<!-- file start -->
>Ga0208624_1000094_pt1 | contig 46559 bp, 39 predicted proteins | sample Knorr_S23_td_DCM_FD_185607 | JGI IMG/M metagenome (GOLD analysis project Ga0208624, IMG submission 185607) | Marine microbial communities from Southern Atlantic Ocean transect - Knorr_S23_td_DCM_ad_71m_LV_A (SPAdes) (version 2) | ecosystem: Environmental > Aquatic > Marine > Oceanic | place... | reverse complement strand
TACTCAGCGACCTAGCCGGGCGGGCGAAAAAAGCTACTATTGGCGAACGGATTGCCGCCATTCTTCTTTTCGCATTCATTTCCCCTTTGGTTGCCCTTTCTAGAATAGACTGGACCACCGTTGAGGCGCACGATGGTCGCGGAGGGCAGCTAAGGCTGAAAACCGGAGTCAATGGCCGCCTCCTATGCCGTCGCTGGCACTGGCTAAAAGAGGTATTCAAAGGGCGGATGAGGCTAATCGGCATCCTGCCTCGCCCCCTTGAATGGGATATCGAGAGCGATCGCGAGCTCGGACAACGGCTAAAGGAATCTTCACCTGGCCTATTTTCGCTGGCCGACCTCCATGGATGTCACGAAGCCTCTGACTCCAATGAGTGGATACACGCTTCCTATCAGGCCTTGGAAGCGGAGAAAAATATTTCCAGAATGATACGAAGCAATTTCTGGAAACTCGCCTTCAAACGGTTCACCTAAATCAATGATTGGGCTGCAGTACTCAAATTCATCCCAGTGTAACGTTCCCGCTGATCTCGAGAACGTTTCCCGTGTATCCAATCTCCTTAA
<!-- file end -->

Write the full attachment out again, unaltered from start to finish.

>Ga0208624_1000094_pt1 | contig 46559 bp, 39 predicted proteins | sample Knorr_S23_td_DCM_FD_185607 | JGI IMG/M metagenome (GOLD analysis project Ga0208624, IMG submission 185607) | Marine microbial communities from Southern Atlantic Ocean transect - Knorr_S23_td_DCM_ad_71m_LV_A (SPAdes) (version 2) | ecosystem: Environmental > Aquatic > Marine > Oceanic | place... | reverse complement strand
TACTCAGCGACCTAGCCGGGCGGGCGAAAAAAGCTACTATTGGCGAACGGATTGCCGCCATTCTTCTTTTCGCATTCATTTCCCCTTTGGTTGCCCTTTCTAGAATAGACTGGACCACCGTTGAGGCGCACGATGGTCGCGGAGGGCAGCTAAGGCTGAAAACCGGAGTCAATGGCCGCCTCCTATGCCGTCGCTGGCACTGGCTAAAAGAGGTATTCAAAGGGCGGATGAGGCTAATCGGCATCCTGCCTCGCCCCCTTGAATGGGATATCGAGAGCGATCGCGAGCTCGGACAACGGCTAAAGGAATCTTCACCTGGCCTATTTTCGCTGGCCGACCTCCATGGATGTCACGAAGCCTCTGACTCCAATGAGTGGATACACGCTTCCTATCAGGCCTTGGAAGCGGAGAAAAATATTTCCAGAATGATACGAAGCAATTTCTGGAAACTCGCCTTCAAACGGTTCACCTAAATCAATGATTGGGCTGCAGTACTCAAATTCATCCCAGTGTAACGTTCCCGCTGATCTCGAGAACGTTTCCCGTGTATCCAATCTCCTTAA